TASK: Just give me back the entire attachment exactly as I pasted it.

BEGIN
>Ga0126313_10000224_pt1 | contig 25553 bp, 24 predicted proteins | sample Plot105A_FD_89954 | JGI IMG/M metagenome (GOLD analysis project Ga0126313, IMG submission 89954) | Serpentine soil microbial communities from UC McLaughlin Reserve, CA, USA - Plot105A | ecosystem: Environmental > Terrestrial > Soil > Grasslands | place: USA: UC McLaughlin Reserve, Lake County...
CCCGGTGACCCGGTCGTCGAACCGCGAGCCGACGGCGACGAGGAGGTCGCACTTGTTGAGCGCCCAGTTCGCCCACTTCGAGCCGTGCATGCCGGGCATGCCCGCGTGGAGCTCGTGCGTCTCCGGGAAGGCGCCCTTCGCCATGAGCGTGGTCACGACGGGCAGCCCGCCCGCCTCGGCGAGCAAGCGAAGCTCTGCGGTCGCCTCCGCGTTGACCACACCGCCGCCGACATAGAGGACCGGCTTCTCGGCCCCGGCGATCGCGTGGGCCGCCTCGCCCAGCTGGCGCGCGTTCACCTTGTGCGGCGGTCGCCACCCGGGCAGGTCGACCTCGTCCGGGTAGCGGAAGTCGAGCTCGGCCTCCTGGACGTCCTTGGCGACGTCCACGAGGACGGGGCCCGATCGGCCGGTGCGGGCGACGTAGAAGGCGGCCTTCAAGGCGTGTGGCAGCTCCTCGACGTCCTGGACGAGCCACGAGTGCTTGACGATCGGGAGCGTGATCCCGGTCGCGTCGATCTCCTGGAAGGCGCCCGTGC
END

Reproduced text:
>Ga0126313_10000224_pt1 | contig 25553 bp, 24 predicted proteins | sample Plot105A_FD_89954 | JGI IMG/M metagenome (GOLD analysis project Ga0126313, IMG submission 89954) | Serpentine soil microbial communities from UC McLaughlin Reserve, CA, USA - Plot105A | ecosystem: Environmental > Terrestrial > Soil > Grasslands | place: USA: UC McLaughlin Reserve, Lake County...
CCCGGTGACCCGGTCGTCGAACCGCGAGCCGACGGCGACGAGGAGGTCGCACTTGTTGAGCGCCCAGTTCGCCCACTTCGAGCCGTGCATGCCGGGCATGCCCGCGTGGAGCTCGTGCGTCTCCGGGAAGGCGCCCTTCGCCATGAGCGTGGTCACGACGGGCAGCCCGCCCGCCTCGGCGAGCAAGCGAAGCTCTGCGGTCGCCTCCGCGTTGACCACACCGCCGCCGACATAGAGGACCGGCTTCTCGGCCCCGGCGATCGCGTGGGCCGCCTCGCCCAGCTGGCGCGCGTTCACCTTGTGCGGCGGTCGCCACCCGGGCAGGTCGACCTCGTCCGGGTAGCGGAAGTCGAGCTCGGCCTCCTGGACGTCCTTGGCGACGTCCACGAGGACGGGGCCCGATCGGCCGGTGCGGGCGACGTAGAAGGCGGCCTTCAAGGCGTGTGGCAGCTCCTCGACGTCCTGGACGAGCCACGAGTGCTTGACGATCGGGAGCGTGATCCCGGTCGCGTCGATCTCCTGGAAGGCGCCCGTGC